by Cathleen Caron, founder and executive director, Global Workers Justice Alliance. Ms. Caron is the 2010 recipient of ACS’s David Carliner Public Interest Award. The deadline to apply for this year’s Award is March 15.
David Carliner’s ingenuity is still inspiring us -- it is quite clever really. Although he is no longer with us, the American Constitution Society’s David Carliner Public Interest Award helps to continue the good fight by giving progressive young attorneys with big ideas, the unprecedented opportunity to get the word out about what they do, why they do it, and have some fun at the same time.
I founded Global Workers Justice Alliance in 2005 to combat worker exploitation by promoting portable justice for transnational migrants through a cross-border network of advocates and resources. Portable justiceis the right and ability of transnational migrants to access justice in the country of employment even after they have departed. Portable justice is an under addressed element in achieving justice for today’s global migrants. Global Workers’ core work is to train and support a Defender Network, comprised of human rights advocates in migrant sending countries to educate workers on their rights before they migrate, to work in partnership with advocates in the countries of employment on specific cases of labor exploitation, and to advocate for systemic changes. We currently operate programs in the United States, Canada, Mexico, and Central America and regularly provide advice and referral for cases around the world.
But that description (developed over the years as we better framed the work) is certainly not how it started. It all started scrappy, as most brand new organizations do when founded by the non-famous underdogs. By 2010 we were just getting noticed by major funders.
Winning the award at that juncture was opportune, to say the least. Debbie Carliner, Mr. Carliner’s daughter called me up to tell me I had won. That was followed by an invitation to join them for a family dinner the night before the awards ceremony held at the ever-impressive annual ACS National Convention. Suddenly Global Workers, the scrappy start-up was getting national attention and the momentum and energy that the awardprovided launched us into a period of tremendous growth.
Now, three years later with the excitement of the award and the ceremony as cherished memories, I continue to draw inspiration and see parallels to David Carliner’s work.
In Naim v. Naim, the case challenging the prohibition on interracial marriage, David Carliner was fighting not only to end the ugly law but for the integration of immigrants into our society. This now strikes me as similar to what we do -- ensure that the migrant workers who come to the United States are not treated as separate or disposable.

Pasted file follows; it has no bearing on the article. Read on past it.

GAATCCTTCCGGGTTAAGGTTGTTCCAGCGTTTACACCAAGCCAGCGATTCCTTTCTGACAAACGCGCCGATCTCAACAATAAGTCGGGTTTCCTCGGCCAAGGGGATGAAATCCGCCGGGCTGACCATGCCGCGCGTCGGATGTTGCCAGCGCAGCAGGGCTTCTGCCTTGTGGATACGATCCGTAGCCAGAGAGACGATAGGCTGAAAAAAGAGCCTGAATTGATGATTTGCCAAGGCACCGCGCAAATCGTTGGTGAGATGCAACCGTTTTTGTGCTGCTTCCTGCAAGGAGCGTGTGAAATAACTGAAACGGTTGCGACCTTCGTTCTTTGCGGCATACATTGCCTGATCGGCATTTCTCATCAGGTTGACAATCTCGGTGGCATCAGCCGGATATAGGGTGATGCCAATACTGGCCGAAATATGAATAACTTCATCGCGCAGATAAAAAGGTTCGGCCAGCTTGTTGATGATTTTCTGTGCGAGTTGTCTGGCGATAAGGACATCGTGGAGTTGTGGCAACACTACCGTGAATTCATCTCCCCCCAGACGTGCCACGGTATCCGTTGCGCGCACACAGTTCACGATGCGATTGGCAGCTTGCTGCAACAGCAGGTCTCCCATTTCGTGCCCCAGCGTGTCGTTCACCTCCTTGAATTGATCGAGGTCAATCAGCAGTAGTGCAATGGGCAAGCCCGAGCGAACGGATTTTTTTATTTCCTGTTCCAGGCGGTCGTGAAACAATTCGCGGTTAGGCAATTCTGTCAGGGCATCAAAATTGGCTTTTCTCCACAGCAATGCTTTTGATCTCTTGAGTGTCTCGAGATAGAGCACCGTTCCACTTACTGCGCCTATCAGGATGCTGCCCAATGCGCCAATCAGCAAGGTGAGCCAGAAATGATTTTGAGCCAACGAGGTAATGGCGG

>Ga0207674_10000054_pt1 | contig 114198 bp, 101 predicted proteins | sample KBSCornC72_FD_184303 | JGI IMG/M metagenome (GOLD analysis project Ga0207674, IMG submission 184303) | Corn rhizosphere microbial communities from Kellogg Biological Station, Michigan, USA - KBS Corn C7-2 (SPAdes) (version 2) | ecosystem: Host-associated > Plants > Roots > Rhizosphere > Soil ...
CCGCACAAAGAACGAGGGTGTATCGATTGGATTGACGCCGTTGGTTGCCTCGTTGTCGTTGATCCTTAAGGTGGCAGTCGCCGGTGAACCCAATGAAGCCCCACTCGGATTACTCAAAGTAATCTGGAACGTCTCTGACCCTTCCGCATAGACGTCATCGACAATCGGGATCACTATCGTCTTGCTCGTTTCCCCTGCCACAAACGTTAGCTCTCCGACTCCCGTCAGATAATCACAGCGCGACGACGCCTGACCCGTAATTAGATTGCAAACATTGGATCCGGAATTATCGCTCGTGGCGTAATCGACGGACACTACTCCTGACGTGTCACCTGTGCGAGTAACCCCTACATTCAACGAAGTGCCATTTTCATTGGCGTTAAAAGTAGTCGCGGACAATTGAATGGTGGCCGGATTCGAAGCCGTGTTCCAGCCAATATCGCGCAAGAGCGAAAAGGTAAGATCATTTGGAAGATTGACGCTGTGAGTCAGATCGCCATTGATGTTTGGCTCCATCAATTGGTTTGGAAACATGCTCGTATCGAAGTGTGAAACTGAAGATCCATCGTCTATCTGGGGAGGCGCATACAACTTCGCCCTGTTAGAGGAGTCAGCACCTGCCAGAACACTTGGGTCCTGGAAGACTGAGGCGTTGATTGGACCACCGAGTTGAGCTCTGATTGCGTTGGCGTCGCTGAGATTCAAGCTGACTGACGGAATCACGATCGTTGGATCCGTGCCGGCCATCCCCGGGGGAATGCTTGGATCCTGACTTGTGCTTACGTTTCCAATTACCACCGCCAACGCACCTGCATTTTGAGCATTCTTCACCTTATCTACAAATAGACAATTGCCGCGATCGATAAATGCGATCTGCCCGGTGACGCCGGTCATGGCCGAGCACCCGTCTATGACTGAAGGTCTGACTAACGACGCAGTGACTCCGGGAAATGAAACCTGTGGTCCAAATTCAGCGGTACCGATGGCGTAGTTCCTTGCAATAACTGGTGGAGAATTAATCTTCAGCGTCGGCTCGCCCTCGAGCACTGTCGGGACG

Immigration reform is once again at the center of attention on Capitol Hill. A less visible issue in the debate is the future of this country’s guest-worker programs, or more accurately described as temporary foreign worker visas. Our recent publication, “Visas, Inc.,” delves into 9 different visas categories to show how employers are misusing the visas to avoid protections designed to protect U.S. and foreign workers alike.
What is striking about these temporary work visas is that there are no structures in place to ensure portable justice. It is foreseeable, in fact the core design of the program, is that workers do not remain in the United States. The temporary worker visas are, well, temporary. They must go home. But if the employer has stolen wages or harassed them on the job, these workers are easily silenced by sending them back to where they came from. The government has no meaningful structure in place for workers to learn about their rights before they come to the United States or complain from abroad once they go home. We have handled cases where, unfortunately, the best advice would have been for a worker to overstay the visa in violation of immigration law in order to enforce their rights under labor laws.
Global Workers is creating the civil society structural response through our Defender Network, to empower these workers, however, the government must play a role. This is a missing piece of immigration reform.
Really at the core of the immigration debate regarding “future flow” is this -- do we want to change the course of U.S. history by limiting immigrant workers right to stay and integrate into our society? I often jokingly say that the temporary foreign worker visas are designed so that the workers don’t stay and marry our daughters. Now the obvious parallel to David Carliner’s work on Naim v. Naimin the 1950s is almost too painful to bear. Why don’t we want migrant workers to stay?
As foreigners the workers cannot vote in the United States, though they pay taxes and fill jobs that allegedly no American wants. These jobs include, mind you, entry-level information technology jobs but not some dirty, dangerous and difficult jobs such as trash collection. The impact is that we have a growing number of workers, almost one million annually entering on these visas (see “Visas, Inc.” for a complete analysis) who give us the fruit of their labor but have no political voice in the United Sates. Immigration reform will likely greatly expand these visas without major improvements to the program.
David Carliner confronted political disempowerment as well by supporting the movement in the District of Columbia in the 1950s, to ensure that the tax paying citizens in our nation’s capital had a voice in Congress.
Despite many of unfortunate parallels to an era, I wish we could say was bygone, we plug ahead in the imperfect system and fight the daily battles to make our society a little more just.
Thank you to David Carliner for his important work for the politically unpopular and powerless and to his family for keeping his legacy alive and inspiring lawyers of today.